• There is no change in the total momentum of the system in this type of interaction.
    • Initially, there is zero momentum. After the interaction, the momentum of the alpha particle in one direction is of the same magnitude as the momentum of the recoiling daughter nucleus in the other direction.
    • Therefore, the total momentum remains zero.

A Mathematical Model

Now lets take what we know about elastic collisions and talk about it in mathematical terms. There are three main mathematical concepts surrounding elastic collisions:

1. [math]\displaystyle{ K_f = K_i }[/math]

2. [math]\displaystyle{ \Delta E_{int} = 0 }[/math]

[math]\displaystyle{ \Delta E_{sys} + \Delta E_{surr} = 0 \\ }[/math] [math]\displaystyle{ \Delta E_{surr} = 0 }[/math] , so [math]\displaystyle{ \Delta E_{sys} = 0 }[/math] [math]\displaystyle{ E_{final} = E_{initial} \\ }[/math]

3. [math]\displaystyle{ \vec{p}_f = \vec{p}_i }[/math]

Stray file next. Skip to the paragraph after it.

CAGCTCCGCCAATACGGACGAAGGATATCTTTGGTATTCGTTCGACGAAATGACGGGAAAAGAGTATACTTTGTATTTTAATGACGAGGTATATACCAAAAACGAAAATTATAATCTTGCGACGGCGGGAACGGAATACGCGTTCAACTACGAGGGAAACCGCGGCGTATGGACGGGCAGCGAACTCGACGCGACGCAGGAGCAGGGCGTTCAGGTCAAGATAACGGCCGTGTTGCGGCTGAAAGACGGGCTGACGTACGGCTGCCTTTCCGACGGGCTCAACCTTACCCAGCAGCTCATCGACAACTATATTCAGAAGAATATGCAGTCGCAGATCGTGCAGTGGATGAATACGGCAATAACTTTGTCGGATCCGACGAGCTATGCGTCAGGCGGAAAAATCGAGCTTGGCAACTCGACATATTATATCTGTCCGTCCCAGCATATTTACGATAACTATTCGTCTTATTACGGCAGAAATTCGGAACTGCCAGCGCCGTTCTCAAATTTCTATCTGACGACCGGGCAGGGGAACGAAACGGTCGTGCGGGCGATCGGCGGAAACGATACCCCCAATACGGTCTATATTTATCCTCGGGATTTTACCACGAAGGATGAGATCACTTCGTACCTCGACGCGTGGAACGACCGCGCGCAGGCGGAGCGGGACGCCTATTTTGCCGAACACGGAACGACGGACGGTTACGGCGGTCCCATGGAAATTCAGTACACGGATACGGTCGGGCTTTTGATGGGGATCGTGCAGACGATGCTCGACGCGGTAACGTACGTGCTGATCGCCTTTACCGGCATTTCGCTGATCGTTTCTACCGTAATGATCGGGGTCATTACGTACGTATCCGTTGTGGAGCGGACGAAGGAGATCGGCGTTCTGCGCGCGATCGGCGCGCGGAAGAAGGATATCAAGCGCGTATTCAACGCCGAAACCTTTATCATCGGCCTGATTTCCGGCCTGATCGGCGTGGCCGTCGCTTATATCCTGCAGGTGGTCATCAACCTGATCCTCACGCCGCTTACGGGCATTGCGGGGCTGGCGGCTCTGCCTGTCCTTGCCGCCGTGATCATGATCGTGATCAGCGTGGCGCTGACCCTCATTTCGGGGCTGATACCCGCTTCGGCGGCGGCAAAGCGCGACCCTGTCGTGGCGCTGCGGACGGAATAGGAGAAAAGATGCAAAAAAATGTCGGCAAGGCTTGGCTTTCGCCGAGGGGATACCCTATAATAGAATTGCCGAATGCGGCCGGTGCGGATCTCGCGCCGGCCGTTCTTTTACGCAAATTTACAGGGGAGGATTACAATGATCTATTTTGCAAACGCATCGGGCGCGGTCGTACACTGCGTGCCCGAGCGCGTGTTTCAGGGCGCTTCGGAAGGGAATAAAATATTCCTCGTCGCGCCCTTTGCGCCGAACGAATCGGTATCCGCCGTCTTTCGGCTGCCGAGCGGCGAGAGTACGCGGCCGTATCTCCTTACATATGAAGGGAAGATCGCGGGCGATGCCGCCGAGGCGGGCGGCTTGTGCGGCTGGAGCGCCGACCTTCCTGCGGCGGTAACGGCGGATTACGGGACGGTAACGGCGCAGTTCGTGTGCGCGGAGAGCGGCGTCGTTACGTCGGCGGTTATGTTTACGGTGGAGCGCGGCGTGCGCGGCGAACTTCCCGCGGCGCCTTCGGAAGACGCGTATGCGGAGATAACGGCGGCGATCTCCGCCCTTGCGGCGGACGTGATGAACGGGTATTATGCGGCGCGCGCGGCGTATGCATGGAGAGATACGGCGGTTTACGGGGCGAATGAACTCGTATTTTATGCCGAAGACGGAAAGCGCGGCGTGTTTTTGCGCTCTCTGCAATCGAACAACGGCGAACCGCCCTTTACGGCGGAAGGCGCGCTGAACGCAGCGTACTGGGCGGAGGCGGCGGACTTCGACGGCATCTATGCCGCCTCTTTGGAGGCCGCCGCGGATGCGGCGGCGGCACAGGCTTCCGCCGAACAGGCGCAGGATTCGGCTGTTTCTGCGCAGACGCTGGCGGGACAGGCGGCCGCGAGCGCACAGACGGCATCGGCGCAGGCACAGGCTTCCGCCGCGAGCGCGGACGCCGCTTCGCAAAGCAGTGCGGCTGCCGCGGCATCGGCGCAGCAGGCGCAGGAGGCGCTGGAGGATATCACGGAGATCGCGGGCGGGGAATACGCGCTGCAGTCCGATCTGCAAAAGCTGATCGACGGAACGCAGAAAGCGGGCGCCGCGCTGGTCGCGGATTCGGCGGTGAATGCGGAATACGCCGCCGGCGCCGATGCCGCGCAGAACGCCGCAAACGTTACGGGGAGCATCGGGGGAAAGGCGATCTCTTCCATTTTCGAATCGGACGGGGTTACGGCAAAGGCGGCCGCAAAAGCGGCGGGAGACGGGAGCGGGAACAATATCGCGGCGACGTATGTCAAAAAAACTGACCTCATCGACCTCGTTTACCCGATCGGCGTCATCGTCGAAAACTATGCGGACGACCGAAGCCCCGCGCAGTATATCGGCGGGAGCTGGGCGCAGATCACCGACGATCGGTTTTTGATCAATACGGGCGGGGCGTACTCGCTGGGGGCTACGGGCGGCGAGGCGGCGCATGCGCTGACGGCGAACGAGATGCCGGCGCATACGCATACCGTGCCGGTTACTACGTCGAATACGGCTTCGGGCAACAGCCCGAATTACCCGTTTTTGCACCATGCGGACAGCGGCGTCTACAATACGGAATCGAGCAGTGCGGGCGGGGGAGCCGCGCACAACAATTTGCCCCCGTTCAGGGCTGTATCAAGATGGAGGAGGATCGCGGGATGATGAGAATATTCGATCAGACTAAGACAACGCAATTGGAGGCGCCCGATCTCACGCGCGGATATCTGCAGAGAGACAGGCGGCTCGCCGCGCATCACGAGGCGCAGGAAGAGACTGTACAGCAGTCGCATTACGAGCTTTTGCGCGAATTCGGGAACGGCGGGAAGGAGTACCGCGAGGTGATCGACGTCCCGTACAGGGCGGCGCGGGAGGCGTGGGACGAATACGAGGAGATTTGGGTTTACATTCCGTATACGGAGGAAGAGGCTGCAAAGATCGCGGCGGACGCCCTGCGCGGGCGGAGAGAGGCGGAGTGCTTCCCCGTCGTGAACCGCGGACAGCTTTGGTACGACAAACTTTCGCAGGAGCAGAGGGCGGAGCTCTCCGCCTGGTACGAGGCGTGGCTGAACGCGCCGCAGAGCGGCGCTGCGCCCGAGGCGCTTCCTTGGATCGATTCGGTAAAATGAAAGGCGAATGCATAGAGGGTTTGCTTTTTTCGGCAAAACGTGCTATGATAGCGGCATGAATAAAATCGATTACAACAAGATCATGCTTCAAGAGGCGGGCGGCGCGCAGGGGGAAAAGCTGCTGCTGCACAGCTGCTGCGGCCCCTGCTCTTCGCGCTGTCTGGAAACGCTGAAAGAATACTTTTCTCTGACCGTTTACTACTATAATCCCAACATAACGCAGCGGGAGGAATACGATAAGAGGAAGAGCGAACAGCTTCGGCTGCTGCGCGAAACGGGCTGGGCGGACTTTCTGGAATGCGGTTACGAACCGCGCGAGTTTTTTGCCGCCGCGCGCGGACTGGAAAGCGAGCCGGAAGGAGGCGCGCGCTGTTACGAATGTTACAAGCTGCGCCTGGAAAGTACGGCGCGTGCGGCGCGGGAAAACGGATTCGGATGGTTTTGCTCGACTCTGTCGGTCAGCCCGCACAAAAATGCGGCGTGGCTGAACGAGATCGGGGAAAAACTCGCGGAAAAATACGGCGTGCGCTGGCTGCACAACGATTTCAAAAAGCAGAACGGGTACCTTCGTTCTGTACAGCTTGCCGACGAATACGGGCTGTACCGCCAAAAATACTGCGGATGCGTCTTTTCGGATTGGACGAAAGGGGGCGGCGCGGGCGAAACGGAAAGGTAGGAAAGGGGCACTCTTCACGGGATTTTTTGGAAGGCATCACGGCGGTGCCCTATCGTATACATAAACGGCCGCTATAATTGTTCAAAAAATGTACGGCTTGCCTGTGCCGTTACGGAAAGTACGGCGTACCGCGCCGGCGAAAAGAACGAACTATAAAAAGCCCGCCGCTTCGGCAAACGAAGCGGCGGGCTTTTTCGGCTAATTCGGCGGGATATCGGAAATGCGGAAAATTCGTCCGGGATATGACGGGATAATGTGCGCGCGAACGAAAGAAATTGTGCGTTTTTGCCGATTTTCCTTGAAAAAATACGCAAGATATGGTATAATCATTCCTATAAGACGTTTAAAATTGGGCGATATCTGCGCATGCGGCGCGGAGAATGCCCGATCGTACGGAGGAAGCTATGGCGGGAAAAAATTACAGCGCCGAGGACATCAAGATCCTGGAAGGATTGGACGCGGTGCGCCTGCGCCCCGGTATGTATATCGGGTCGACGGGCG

[math]\displaystyle{ \Delta \vec{p}_{sys} + \Delta \vec{p}_{surr} = 0 \\ }[/math] [math]\displaystyle{ \Delta \vec{p}_{surr} = 0 }[/math] , so [math]\displaystyle{ \Delta \vec{p}_{sys} = 0 }[/math] [math]\displaystyle{ \vec{p}_{final} = \vec{p}_{initial} \\ }[/math]

There is another (easier) method of solving problems involving elastic collisions. This involves the use of the center of mass velocity, which can be calculated as [math]\displaystyle{ v_{COM} = \frac{m_{1}v_{1,i}+m_{2}v_{2,i}}{m_{1}+m_{2}} }[/math]. The elastic collision formula is [math]\displaystyle{ |v_{1,i}-v_{COM}| = |v_{1,f}-v_{COM}| }[/math].

Computational Models

Collision carts elastic
Collision carts elastic

The trinket model linked demonstrates an elastic collision between two spheres.

Elastic Collision Glowscript Model

The video below demonstrates a basic car crash elastic collision using MATLAB. Take note of the changes in displacement and the time.

Elastic Collision MATLAB model



Be sure to show all steps in your solution and include diagrams whenever possible. For a lot of the complicated problems, starting with a diagram and writing down the given information and plugging that into either the momentum or energy principle can help you move forward in the problem. It would be helpful to also write the main principles at the side to remind yourself of how you found it. If you still get stuck, try finding similar examples to that problem and look at the solutions to get on the right track.